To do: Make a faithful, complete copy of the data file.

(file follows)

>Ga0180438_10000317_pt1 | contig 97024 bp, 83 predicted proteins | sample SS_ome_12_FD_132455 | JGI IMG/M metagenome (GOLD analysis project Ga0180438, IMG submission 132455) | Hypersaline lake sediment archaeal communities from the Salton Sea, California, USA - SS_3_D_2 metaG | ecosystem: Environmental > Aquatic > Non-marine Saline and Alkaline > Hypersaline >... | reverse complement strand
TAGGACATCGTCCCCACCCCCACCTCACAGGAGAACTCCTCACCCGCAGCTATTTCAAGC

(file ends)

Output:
>Ga0180438_10000317_pt1 | contig 97024 bp, 83 predicted proteins | sample SS_ome_12_FD_132455 | JGI IMG/M metagenome (GOLD analysis project Ga0180438, IMG submission 132455) | Hypersaline lake sediment archaeal communities from the Salton Sea, California, USA - SS_3_D_2 metaG | ecosystem: Environmental > Aquatic > Non-marine Saline and Alkaline > Hypersaline >... | reverse complement strand
TAGGACATCGTCCCCACCCCCACCTCACAGGAGAACTCCTCACCCGCAGCTATTTCAAGC